interest whiles the masses are left to themselves. Africa lack leaders who are
honest, faithful and loyal to the country and who are willing to sacrifice in
whatever it takes them to develop their country. Also, African leaders in
undemocratic states also turn to be partial and then shift their attention from
seeking the welfare of the totality of the people to seeking the interest of a
few groups in the country. When this happens, development is not fully attained.
Most, of the policies made by such leaders are also accepted since most of
their people are part of the executive and legislative arms of government and
then they support in order to get favor from the President. There is the need
for cooperation through a team but the realization of the individual potentials
in the country should be the top priority of African leaders.

Furthermore, African leaders lack
the ability to make and implement firm policies. The presence of weak
institutions in Africa falls on the side of our leaders because they are unable
to make, interpret and then implement the laws. There exist no measures put in
place by leaders to make those laws part of all individuals to ensure effective
and efficient implementation. Also, African countries lack the boldness in
terms of international relations to take certain decisions independently. For
instance in times of economic crisis, they are unable to find solutions
internally upon all the natural and human resources available. The leaders prefer
going to the IMF for loan; however, they are unable to use those loans for the
betterment of the lives of its citizens. Since the 1960s more than 400 billion
in Western aid and credits have been bumped into Africa which has yielded no
results due to bad leadership. Sometimes there is the need for leaders to be
bold enough to declare the inability to pay back certain loans in order to
build more schools, health centers and other social amenities. The fact that
African countries are underdeveloped does not mean that they going to the IMF
and the World Bank are the only solution. It is about time our African leaders
see solutions to our underdevelopment internally and then master the courage
and boldness and make policies that are firm and successful.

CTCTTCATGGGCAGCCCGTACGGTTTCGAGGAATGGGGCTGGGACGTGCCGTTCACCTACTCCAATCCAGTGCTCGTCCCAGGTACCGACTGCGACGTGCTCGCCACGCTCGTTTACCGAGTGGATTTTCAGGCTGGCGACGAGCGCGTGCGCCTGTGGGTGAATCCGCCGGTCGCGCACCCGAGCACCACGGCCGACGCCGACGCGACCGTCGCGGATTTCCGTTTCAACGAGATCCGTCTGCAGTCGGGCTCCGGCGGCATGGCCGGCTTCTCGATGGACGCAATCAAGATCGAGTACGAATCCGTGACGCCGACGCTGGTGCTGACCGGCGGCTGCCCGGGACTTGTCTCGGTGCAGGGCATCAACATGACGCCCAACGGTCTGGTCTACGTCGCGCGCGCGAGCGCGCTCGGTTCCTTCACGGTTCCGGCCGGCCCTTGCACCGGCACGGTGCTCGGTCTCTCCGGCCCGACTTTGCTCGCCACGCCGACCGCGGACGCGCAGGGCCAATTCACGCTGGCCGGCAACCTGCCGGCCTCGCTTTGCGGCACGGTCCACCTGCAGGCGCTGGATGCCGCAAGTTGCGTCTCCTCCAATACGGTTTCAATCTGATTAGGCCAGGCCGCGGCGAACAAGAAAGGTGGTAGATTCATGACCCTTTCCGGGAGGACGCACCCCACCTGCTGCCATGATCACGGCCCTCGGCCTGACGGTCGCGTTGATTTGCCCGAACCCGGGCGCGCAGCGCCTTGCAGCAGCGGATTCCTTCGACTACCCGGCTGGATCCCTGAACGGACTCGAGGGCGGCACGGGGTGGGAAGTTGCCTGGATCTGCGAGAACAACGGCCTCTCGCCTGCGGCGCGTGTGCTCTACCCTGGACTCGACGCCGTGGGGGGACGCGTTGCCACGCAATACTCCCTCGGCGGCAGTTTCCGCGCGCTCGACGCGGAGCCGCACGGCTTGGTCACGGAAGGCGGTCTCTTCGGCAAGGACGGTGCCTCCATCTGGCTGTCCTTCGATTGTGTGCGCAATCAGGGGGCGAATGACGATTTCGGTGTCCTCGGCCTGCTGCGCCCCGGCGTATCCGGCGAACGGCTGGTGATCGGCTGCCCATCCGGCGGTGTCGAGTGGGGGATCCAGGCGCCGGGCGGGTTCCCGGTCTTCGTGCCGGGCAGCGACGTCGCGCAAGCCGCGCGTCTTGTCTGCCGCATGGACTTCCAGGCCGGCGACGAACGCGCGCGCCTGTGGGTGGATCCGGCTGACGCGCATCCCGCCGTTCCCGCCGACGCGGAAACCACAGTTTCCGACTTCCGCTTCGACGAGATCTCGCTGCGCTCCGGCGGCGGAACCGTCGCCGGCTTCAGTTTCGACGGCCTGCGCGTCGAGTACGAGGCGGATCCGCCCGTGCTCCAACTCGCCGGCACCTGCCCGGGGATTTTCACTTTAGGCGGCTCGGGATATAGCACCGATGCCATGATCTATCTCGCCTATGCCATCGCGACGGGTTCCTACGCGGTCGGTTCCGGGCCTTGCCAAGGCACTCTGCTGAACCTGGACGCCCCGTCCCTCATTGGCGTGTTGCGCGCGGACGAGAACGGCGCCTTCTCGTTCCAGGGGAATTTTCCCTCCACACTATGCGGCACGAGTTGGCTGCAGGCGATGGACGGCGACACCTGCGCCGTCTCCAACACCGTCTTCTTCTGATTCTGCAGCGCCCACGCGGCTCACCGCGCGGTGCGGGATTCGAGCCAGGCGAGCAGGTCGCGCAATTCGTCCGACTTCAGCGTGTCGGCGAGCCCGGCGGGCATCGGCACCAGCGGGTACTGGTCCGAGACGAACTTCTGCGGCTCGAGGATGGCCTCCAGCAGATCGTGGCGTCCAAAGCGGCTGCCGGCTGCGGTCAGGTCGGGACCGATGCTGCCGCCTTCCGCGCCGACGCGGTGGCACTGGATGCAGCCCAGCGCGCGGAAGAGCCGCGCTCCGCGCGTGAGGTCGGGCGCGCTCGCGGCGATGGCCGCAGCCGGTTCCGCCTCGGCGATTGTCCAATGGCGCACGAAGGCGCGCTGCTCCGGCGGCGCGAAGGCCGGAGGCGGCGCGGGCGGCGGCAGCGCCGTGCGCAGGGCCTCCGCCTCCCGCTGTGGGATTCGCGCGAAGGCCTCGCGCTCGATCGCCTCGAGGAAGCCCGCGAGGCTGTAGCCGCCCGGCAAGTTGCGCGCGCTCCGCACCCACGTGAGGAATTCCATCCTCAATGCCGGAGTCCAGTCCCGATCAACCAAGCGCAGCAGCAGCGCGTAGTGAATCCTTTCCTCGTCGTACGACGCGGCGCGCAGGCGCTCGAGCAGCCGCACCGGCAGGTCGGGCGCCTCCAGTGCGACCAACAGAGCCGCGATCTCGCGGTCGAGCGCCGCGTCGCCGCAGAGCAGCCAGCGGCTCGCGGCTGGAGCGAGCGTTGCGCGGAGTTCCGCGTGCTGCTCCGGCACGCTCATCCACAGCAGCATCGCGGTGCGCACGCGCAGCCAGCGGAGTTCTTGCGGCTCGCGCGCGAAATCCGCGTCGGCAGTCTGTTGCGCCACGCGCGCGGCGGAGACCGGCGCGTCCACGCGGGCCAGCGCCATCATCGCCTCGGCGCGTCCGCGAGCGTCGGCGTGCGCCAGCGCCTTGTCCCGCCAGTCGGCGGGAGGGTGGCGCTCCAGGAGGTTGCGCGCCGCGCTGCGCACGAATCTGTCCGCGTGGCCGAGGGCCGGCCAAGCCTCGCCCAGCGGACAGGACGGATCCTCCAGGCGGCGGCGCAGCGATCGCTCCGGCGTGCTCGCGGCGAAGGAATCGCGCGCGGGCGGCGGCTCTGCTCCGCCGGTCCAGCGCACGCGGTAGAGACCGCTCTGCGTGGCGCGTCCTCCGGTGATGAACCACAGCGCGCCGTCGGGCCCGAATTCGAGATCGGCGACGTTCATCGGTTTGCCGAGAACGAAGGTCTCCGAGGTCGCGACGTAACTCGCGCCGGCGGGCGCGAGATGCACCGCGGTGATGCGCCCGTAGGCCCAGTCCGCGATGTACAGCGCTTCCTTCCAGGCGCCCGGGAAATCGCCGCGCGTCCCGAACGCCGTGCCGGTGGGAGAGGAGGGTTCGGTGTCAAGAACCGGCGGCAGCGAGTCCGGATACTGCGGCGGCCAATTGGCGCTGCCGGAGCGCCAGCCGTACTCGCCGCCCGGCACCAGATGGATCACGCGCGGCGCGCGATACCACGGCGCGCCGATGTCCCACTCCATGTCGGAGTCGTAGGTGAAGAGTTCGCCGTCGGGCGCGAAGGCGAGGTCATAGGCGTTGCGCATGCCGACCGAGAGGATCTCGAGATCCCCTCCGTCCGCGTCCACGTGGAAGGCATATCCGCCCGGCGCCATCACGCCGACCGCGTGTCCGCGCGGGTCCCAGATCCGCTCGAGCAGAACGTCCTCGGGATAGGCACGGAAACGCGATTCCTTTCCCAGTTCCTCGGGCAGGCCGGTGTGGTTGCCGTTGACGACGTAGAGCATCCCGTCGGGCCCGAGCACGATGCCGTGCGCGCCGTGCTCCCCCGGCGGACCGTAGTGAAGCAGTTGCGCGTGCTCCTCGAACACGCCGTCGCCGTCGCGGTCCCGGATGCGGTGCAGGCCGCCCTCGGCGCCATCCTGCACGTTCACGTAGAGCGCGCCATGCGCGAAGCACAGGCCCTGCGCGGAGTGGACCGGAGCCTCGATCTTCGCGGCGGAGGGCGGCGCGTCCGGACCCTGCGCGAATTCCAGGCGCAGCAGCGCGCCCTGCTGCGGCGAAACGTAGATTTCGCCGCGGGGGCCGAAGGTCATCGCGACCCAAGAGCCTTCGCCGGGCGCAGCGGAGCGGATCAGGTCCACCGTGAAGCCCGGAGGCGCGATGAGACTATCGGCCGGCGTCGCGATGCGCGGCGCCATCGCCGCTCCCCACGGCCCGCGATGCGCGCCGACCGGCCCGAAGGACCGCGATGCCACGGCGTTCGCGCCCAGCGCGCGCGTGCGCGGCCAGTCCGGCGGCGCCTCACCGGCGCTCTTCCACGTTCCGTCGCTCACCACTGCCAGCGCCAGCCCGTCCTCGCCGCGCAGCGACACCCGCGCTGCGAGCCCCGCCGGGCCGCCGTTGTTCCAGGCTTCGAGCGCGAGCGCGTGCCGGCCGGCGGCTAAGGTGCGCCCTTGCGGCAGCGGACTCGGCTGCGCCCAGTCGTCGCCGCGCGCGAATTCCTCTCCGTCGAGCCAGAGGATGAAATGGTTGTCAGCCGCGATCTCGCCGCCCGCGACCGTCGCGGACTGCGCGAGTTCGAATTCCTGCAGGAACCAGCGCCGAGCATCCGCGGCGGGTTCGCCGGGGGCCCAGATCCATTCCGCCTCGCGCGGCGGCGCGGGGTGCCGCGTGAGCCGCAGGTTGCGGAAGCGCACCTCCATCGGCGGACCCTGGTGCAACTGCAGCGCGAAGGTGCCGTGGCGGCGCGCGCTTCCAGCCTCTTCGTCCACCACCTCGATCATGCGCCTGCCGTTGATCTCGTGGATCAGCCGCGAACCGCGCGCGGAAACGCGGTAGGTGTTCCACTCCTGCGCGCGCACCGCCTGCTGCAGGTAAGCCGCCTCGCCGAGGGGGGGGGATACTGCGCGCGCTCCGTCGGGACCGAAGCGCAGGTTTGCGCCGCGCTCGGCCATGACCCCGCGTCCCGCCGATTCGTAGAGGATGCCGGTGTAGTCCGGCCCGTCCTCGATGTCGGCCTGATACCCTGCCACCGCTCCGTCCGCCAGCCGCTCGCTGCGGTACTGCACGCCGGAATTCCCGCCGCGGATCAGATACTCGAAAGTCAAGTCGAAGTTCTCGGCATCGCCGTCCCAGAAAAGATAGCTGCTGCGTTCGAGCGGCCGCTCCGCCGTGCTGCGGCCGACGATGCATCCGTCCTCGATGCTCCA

Finally, African leaders lack the
‘spirit of continuity’. One of the causes of Africa’ predicament is lack of
continuity of administration. The opposition seems to be never in favor of
whatever the ruling government does. When they are then voted in power, they
turn to undergo new projects while there exist incomplete projects which need
to be continued so that those projects will become useful to the citizens. This
goes on and on as new parties come to power thereby causing unnecessary
financial loss to the country. When this continues there will be no room for
developmental projects to satisfy the needs of the people.

In spite of all, critiques have
also argued against the fact that leaders are the cause of Africans’ poverty
and underdevelopment. They attribute Africans’ poverty and underdevelopment
from the following: First, pressure from external bodies. According to
non-intervention law, every state has the right to pursue certain policies
without any intervention from any state. However, this law is only applicable
in theory and not in practice since countries do interfere and are very influential
in the policies of African countries. Secondly, high level of illiteracy also
contributes to underdevelopment. A country’s ability to develop is dependent on
the level of education of its citizens. Africa’s level of education is very low
and it’s ‘knowledge oriented’ rather than ‘skills acquisition’. Lack of
technical know-how due to knowledge oriented education rather than skills
oriented. This then causes Africans to depend on the West for technological
gadgets like computers, plough, combine harvesters, phones, etc. Also we lack
personnel to operate those machines needed to increase productivity. Finally,
colonization is also a major factor which has led to the poverty and
underdevelopment of Africa. This is because during those times, the available
resources were sucked by the colonial masters and then sent to the western
world to develop there at the expense of the African continent. All these
contribute to the poverty and underdevelopment of Africa.

To conclude, even though there
are other factors causing Africa’s predicament, bad leadership is the main
cause of the poverty and underdevelopment because the other factors (causes)
can be solved by effective and efficient leadership which will at the long run
bring development and eradicate abject poverty in the continent.

 

 

 

 

 

 

 

 

 

 

REFERNECES

Bennis, W. (1990). Managing the dream:
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Fielder, F.E. (1967). A theory of
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Joiner Jr, C.W. (1987).
Leadership for change. Ballinger Publishing Company. Cambridge, MA.

Westley, F. & Mintzberg, H. (1989).
Visionary leadership and strategic management. Strategic Management Journal.

www.africanholocaust. The failure of
African leadership, The roots of failure in Africa. Retrieved on 10/10/14.

Rothberg, R.I. (2003). A Journal
of leadership. Volume 1

www.mobile.ghanaweb.com. The Failure
of African Leadership, cause of Africa’s problems. Retrieved on 9/10/14